A debate in Delhi about how to finance the metro rail system offers lessons for the rest of the world. WRI India CEO O.P. Agarwal explains.
India can meet and potentially exceed its national climate change goals, finds a new working paper by World Resources Institute (WRI) and the Open Climate Network (OCN).
Over the past decade, India has taken several steps to address climate change while supporting long-term development objectives. This paper analyzes the climate change mitigation goals that have been set and the key policies that have been and are being implemented. The objective is threefold:...
Om Prakash (O.P.) Agarwal has been announced as the new CEO of WRI India, where he will oversee its strategy, staff and programmatic activities. Agarwal is a highly respected thinker and practitioner with decades of experience on cities, urban transport, climate change and related development and environment issues.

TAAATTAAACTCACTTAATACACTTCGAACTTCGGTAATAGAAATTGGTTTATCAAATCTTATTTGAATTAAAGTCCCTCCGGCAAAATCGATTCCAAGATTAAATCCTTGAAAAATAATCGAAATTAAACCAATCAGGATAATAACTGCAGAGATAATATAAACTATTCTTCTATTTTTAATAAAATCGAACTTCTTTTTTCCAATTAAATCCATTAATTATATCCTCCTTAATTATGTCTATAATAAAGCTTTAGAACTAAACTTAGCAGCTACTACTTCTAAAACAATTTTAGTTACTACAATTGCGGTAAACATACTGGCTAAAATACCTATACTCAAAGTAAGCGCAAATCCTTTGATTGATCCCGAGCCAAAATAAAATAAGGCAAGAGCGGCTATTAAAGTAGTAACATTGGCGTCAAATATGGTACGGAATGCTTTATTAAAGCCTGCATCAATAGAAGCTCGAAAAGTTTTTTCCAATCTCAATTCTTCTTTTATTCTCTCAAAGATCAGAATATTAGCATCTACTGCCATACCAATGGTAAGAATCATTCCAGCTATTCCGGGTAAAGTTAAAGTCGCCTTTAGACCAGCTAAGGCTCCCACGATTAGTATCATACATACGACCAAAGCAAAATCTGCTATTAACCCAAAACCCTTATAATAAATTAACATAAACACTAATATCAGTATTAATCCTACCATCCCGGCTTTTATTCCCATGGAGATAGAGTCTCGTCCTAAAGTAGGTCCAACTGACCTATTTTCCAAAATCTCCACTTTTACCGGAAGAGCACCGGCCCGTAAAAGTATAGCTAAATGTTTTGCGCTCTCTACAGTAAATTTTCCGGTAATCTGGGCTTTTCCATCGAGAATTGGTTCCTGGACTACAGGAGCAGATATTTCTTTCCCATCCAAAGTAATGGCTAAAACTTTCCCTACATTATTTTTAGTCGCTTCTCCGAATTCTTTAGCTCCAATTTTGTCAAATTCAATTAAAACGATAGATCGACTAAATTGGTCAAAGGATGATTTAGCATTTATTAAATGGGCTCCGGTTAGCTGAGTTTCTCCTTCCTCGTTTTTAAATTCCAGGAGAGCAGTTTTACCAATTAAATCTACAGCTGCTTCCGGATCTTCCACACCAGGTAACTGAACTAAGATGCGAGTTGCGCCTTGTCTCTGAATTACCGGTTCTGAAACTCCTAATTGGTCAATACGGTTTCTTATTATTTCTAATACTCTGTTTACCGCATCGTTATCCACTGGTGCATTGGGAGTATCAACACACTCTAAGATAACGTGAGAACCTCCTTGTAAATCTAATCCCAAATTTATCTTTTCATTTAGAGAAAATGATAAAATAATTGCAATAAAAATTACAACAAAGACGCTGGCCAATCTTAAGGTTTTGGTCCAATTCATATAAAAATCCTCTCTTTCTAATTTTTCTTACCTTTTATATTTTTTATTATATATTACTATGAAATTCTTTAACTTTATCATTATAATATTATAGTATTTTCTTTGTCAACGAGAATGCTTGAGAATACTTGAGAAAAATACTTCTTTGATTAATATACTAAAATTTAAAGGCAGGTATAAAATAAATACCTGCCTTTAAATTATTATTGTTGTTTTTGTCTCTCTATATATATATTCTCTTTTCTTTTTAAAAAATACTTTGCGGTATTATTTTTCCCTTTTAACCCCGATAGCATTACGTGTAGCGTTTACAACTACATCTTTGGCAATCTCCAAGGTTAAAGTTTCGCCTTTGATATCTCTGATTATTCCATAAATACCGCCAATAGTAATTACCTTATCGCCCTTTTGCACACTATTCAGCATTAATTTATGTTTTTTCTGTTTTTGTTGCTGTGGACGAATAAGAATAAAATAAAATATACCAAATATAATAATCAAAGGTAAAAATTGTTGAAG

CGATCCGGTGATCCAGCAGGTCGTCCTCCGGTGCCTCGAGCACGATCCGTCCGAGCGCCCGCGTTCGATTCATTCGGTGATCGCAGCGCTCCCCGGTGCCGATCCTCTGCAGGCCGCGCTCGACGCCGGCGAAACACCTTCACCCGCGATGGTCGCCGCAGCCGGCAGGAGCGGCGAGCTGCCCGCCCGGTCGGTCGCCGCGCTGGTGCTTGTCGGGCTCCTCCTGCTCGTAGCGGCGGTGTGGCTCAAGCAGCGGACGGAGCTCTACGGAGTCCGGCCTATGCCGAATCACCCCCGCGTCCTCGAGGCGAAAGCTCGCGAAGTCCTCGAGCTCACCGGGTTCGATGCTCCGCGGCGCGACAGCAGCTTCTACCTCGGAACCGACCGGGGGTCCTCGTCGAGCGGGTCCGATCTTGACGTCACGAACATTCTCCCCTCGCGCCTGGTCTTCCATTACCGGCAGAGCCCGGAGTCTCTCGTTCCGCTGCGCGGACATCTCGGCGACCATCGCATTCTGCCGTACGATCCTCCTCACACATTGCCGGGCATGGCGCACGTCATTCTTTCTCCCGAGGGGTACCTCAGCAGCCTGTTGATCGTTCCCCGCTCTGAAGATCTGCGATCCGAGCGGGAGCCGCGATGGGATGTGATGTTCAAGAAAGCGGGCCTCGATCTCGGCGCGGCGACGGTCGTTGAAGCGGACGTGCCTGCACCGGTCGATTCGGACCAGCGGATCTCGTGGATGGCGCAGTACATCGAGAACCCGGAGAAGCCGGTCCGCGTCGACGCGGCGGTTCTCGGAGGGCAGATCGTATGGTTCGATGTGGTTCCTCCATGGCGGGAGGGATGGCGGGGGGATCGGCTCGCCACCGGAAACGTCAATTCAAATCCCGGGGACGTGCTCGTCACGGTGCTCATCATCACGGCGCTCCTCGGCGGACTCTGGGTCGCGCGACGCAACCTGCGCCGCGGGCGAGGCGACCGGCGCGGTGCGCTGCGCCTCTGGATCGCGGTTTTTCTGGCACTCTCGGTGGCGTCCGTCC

"Today, as negotiators haggle over the details of a climate agreement in Paris, my home town in southern India is literally underwater," says Arivudai Nambi Appadurai, WRI India's Adaptation Strategy Head for Climate Resilience Practice. "Chennai has seen 17 days straight of rain, precisely the kind of extreme weather event that experts say will only become more common in a warming world."
The great twin challenges of the 21st century — development and climate change — are nowhere sharper than in India, and within India they are perhaps nowhere more vivid than Mumbai. So it’s appropriate that WRI India has its largest office in the rapidly transforming former industrial core of India’s largest, richest city.
Indian industrialist and philanthropist Jamshyd Godrej discusses sustainable business opportunities in an interview with WRI's vice president for Communications.
Today India formally submitted its national climate plan (INDC) to the UNFCCC. The plan includes a commitment to reduce emissions intensity of its GDP by 33 to 35 percent by 2030 from 2005 levels, achieve about 40 percent cumulative electric power from non-fossil fuel based energy resources by 2030, and create an additional carbon sink of 2.5 to 3 million tonnes of carbon dioxide through additional forest and tree cover by 2030.
India has set ambitious renewable energy targets for this year of 175 gigawatts by 2022, an increase of 400 percent over 2014. But even as India looks to add new wind and solar plants, it is working to absorb the renewable power it already generates.